Monday, April 30, 2018

[Timeless Tour] Q & A with Susanna Kearsley, author of BELLEWETHER


For today's Timeless Tour post I have a Q & A with Susanna Kearsley, author of BELLEWETHER!


Q & A

1. What draws you to writing historical fiction?

I was born into a family of amateur genealogists, so for as long as I can remember I’ve had this strong sense of connection to my ancestors. I grew up seeing their photographs and portraits, reading their wills and their letters, knowing details of their everyday lives and the work they did, and this made them very real people for me. So when I was studying the Napoleonic wars at school, I’d be thinking of my ancestor who’d claimed that as a boy he’d heard the cannons on the battlefield at Waterloo, and when I was studying the Industrial Revolution I’d be thinking about my ancestors who moved from mill town to mill town across the north of England to find work as weavers. And that’s something I still enjoy—putting a personal face on the past.

2. What is your writing process like? For example, do you listen to music, do you plan or just wing it when you write?

My writing process isn’t elaborate. I can write pretty much anywhere, as long as it’s quiet—no music, no talking—or I have white noise on my headphones. I don’t have an outline. I do a lot of research, but the storytelling part is very subconscious-driven. I let the characters loose on the page and they lead me where they want to go, so when I sit down each day I only have a very general sense of what I think might happen. I might think, “This is where she should go to New York and talk to her cousin.” But the characters might lead me somewhere entirely different that day, and I’ve learned that it’s best just to follow them.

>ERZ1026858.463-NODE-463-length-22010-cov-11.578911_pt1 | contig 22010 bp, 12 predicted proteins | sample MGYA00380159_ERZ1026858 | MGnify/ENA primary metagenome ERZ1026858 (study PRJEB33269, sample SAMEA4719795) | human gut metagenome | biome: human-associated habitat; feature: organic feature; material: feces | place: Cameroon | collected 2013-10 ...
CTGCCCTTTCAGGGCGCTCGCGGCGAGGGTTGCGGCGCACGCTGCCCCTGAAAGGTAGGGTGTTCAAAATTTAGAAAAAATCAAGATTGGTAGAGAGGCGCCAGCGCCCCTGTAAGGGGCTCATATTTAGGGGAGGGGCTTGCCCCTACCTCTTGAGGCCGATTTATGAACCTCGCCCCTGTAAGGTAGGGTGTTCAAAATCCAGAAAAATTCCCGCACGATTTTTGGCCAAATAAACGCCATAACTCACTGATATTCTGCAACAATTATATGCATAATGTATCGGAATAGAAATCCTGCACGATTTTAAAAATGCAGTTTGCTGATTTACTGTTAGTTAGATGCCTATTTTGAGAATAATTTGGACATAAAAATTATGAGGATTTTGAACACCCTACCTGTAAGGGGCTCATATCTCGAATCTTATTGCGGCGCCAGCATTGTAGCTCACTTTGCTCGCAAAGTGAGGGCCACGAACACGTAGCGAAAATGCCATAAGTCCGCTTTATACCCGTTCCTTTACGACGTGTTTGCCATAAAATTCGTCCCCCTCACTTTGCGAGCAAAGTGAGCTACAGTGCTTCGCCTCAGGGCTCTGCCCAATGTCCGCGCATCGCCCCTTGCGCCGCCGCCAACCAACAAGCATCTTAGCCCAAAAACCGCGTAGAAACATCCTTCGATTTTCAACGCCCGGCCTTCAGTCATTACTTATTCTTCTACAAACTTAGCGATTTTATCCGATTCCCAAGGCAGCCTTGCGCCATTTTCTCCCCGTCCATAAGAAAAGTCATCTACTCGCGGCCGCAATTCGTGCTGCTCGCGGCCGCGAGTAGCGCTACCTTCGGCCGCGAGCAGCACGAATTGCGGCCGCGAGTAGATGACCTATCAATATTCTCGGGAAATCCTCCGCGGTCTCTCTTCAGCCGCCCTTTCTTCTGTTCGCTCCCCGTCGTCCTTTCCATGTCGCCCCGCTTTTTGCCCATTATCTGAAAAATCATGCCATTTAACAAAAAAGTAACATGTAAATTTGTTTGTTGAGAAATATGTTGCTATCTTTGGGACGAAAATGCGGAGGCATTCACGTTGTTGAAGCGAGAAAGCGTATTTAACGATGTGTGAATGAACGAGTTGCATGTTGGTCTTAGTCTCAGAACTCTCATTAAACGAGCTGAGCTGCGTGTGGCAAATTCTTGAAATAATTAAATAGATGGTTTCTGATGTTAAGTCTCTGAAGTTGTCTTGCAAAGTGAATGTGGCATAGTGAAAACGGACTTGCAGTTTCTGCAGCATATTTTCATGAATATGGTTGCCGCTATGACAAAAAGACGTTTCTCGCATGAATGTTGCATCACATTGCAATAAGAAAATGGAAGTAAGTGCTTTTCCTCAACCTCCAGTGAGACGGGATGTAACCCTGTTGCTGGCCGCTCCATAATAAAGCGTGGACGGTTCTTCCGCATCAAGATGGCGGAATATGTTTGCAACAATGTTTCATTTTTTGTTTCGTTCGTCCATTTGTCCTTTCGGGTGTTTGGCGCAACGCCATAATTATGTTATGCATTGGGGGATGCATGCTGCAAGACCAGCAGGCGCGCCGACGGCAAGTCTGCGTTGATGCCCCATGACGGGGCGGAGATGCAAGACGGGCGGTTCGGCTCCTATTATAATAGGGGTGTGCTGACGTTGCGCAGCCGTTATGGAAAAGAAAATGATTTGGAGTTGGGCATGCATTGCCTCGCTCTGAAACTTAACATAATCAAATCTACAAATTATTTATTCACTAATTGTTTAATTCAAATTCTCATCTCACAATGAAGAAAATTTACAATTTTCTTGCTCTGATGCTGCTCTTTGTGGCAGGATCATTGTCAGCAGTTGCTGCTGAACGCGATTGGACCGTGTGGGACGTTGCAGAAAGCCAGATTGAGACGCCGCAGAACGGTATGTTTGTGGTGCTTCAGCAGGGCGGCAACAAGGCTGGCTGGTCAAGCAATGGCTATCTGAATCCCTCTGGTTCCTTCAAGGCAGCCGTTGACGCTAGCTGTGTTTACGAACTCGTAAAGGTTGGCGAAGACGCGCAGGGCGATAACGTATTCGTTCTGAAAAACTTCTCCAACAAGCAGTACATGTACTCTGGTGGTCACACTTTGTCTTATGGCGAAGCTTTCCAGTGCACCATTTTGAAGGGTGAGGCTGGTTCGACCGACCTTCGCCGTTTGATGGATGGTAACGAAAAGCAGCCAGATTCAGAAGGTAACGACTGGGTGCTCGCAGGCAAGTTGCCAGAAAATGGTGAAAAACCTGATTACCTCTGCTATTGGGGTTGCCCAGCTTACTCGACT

3. How do you go about writing your characters into history? Do you start with the historical elements or the characters?

With most of my books, I’m dealing with a specific historical event or a short span of time, so I start with that, and as I’m doing my research and reading the primary documents—letters and journals and anything else I can find from the period—I start to look for the people that I might be able to use in the story. There will be real people whose voices come through particularly clearly for me, or who capture my interest for various reasons, and then there will be spaces I know I’ll want to fill with invented characters. But the history is the starting point.   


4. If you had to pick a song (or songs) that would make up a playlist for BELLEWETHER, what would you choose, and why?

It’s interesting that you should ask that because, even though I write in silence, I gather a playlist of songs on my iPod to play between sessions. Some songs, I’ve learned, set certain characters in motion in my mind, and while the music’s playing, it’s as though I’m watching a short film in my imagination. The playlist for BELLEWETHER ended up being fairly long, with some songs for the present and some for the past, but there were two songs that straddled both storylines with equal resonance—Human, by Christina Perri, which seemed to speak for both heroines and their situations, and Breathe, by Ryan Star, which gave a voice to both the heroes.